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So I am trying to figure out how I can splice 2 or 4 wires together. I know I can do it with these types of connectors. These look like some type of Molex connectors, but I'm not really too sure of the exact classification. I found these on Amazon just by looking up "electrical wire 2 pin 4 pin terminal connectors". They have a pin pitch of 2.8mm and the male housing length is 19mm/0.75in and female housing length is 37mm/1.6inch. They have 2, 3, 4, 6, and 9 pin connectors. I need connectors that are specifically for 14-18 awg wire (I prefer 16 and 14) and also 22 awg wire. I only need 2 pin, 3 pin, and 4 pin connectors. I don't know if the ones shown on Amazon will work. I seen some reviews for the housings or bullet terminals saying they didn't do a good job keeping them in place, crimping the wires, or the wire crimping tool crimped the connectors too much. I'm trying to look up some good quality ones on mouser.com, digi-key.com, or octopart.com, so I need to have an idea of what I'm looking for.

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2 Answers 2

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What type of connector is this?

That's a 2.8 mm blade "Automobile" connectors (my site): Uses 2.8 mm wide quick-connect disconnects. Generic connector found on Chinese sites, no known manufacturer. Based on an obsolete Molex quick-connect boot. Despite its name, it's not an automotive connector."

I am trying to figure out how I can splice 2 or 4 wires together.

Then you want wire splices, either permanent splices or removable splices (my site).

I only need 2 pin, 3 pin, and 4 pin connectors.

That's different. Based on your questions, I will make the following assumptions:

  • Interior use (as opposed to exterior)
  • Removable (as opposed to permanent)
  • Multiple connections at once (as opposed to individual terminals)
  • Individual wires (as opposed to a cable)
  • Wire-to-wire (as opposed to wire-to-board)
  • Plugs (as opposed to panel mounted)
  • Locking
  • Up to 22 AWG wire

If so, I recommend the standard wire-to-wire connector, the JST SM (my site)

It is 2 to 12 positions, locked, crimp. wire-to-wire, up to 22 AWG wire.

JST SM

You can easily buy ready-crimped JST SM assemblies.

JST SM pre-crimped assemblies

{source}

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From your question, I am assuming that you are looking for a product for a personal project or low-quantity production. For that case, the major problem with most connectors with crimp terminals is the crimping tool. My experience is that unless you use a crimping tool designed for that specific manufacturer and series, the results are often unacceptable. The crimp quality can be rectified by soldering the wire to the terminal after crimping but this is not recommended; the solder tends to wick up the stranded wiring, making it brittle and nullifying the strain relief properties of the crimp design.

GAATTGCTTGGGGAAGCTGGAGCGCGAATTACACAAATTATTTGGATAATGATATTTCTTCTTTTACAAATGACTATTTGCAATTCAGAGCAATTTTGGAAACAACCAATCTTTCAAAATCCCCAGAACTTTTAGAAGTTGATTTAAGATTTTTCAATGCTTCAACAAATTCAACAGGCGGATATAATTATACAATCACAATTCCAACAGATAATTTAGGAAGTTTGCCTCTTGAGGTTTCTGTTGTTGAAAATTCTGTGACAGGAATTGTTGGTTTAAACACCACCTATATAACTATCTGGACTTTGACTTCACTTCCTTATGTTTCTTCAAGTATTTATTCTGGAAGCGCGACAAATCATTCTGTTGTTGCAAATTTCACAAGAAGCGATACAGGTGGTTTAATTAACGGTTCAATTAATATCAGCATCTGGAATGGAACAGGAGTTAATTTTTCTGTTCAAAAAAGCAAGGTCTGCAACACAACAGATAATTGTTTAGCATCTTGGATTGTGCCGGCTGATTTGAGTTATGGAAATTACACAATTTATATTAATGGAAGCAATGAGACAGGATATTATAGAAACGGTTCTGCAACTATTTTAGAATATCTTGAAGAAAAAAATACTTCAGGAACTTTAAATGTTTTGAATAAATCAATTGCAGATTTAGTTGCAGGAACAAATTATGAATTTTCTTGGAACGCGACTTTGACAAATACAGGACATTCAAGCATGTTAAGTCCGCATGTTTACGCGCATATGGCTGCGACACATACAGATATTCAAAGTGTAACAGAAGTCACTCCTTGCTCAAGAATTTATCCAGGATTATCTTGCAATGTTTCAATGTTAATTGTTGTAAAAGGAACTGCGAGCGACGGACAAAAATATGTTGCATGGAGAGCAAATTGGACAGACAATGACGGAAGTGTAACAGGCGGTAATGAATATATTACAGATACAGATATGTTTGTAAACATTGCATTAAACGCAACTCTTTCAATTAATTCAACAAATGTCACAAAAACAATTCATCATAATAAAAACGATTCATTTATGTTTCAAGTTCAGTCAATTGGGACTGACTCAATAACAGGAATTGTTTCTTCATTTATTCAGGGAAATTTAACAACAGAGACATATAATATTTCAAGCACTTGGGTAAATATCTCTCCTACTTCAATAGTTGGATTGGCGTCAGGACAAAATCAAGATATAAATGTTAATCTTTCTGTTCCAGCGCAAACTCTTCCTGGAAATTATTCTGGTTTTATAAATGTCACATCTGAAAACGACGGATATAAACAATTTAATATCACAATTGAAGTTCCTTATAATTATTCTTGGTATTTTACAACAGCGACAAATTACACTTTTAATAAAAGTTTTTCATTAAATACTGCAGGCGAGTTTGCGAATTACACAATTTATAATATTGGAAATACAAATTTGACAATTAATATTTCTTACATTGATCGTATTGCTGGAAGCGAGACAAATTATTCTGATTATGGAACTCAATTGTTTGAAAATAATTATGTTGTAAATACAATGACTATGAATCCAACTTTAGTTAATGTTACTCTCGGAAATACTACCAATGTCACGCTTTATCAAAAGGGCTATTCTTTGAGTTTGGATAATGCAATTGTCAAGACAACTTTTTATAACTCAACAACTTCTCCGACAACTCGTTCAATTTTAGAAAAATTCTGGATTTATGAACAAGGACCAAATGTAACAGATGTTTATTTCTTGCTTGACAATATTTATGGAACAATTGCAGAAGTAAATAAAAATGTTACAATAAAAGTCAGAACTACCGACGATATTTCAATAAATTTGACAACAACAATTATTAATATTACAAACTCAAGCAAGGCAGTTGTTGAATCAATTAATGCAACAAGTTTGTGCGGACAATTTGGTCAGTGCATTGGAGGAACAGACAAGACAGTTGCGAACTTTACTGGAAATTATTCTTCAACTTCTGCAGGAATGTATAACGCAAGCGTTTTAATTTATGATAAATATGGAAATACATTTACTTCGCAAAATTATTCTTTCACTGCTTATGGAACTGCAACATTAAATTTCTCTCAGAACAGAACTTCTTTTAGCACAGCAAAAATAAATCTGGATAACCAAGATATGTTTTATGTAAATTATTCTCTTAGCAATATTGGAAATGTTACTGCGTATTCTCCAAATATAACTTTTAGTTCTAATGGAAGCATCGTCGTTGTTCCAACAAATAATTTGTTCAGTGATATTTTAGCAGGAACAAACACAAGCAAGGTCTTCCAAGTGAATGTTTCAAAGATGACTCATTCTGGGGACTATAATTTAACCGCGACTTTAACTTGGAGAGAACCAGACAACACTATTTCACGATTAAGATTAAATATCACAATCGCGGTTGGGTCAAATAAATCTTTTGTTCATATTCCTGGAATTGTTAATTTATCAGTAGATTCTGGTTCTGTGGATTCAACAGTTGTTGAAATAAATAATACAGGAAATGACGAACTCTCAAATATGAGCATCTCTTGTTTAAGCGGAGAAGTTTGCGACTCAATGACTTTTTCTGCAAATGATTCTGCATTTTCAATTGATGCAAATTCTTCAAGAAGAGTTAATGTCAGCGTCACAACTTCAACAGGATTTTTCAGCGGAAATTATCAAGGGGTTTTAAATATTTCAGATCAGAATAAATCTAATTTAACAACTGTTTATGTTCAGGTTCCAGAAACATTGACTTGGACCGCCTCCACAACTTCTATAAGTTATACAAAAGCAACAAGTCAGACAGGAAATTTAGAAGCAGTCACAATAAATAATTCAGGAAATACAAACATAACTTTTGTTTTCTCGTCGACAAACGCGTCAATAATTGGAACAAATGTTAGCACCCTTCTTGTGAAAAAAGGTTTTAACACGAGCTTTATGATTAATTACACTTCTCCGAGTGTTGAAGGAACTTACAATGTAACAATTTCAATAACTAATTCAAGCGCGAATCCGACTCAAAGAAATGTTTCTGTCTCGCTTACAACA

Often, the specific correct hand crimping tool is hard to find or expensive (US$100+).

I had discovered that Digi-Key offers connectors already attached to loose wires.

For example, this search brings up Molex Mini-Fit Jr. 4-position plugs and sockets with wires pre-crumped: Digi-Key link.

The first two in the results, as of today: socket and plug are pre-crimped with 150mm 16AWG pigtails.

Assuming that you can use the wires supplied in these assemblies, this will solve you having to individually crimp terminals.

Note: My experience is with Digi-Key. I don't know of other supplies of connector-to-pigtail assemblies in individual quantities. There may be other such suppliers of which I am unaware of.

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  • \$\begingroup\$ Unfortunately, I can't use those because all the wires are black and I need to be able to crimp wires that have different gauge sizes (16, 14, or 22 awg) and colors. I might have to just look for a similar type of product that best fits my needs on Amazon or Ebay, and just hope for the best, hope that the crimp tool that I used doesn't mess up the crimp or connector (i.e. making it too tight/crushed). And yeah, I try to only use Digi-Key and Mouser, but I couldn't find what I was looking for. \$\endgroup\$
    – rumpled105
    Jan 2, 2023 at 8:27
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    \$\begingroup\$ @rumpled105 The pic you linked looks very much like Molex ones, they have lots of very similar connectors and you likely need a crimping tool (or just outsource the job to some contractor who got it). Is there a reason why you can't use 5mm pitch terminal blocks though? They are much more flexible with different AWG and you can probably use ferrules if you want too, depending on terminal type. \$\endgroup\$
    – Lundin
    Jan 2, 2023 at 10:12
  • \$\begingroup\$ Generic crimping tools are fairly cheaply available. The connector manufacturer won't honor warranty for anything crimped with third-party tools, yes, but you can also get such third-party tools for like $30 instead of $1000, and if it's for a personal project you're unlikely to be contacting Molex about warranty on a $0.30 connector anyway. \$\endgroup\$
    – Hearth
    Jan 2, 2023 at 14:56
  • \$\begingroup\$ @Hearth It’s not a question of warranty. It’s a question of making a proper crimp which will (1) make a gas-tight seal between the wire and the terminal, (2) make sure the wire won’t pull out of the crimp, and (3) won’t distort the terminal so much that it won’t fit in the connector. While I don’t have experience with larger connectors like the Mini Fit Jr, I have tried generic crimpers with smaller terminals and have not gotten satisfactory results. \$\endgroup\$
    – DoxyLover
    Jan 3, 2023 at 1:07

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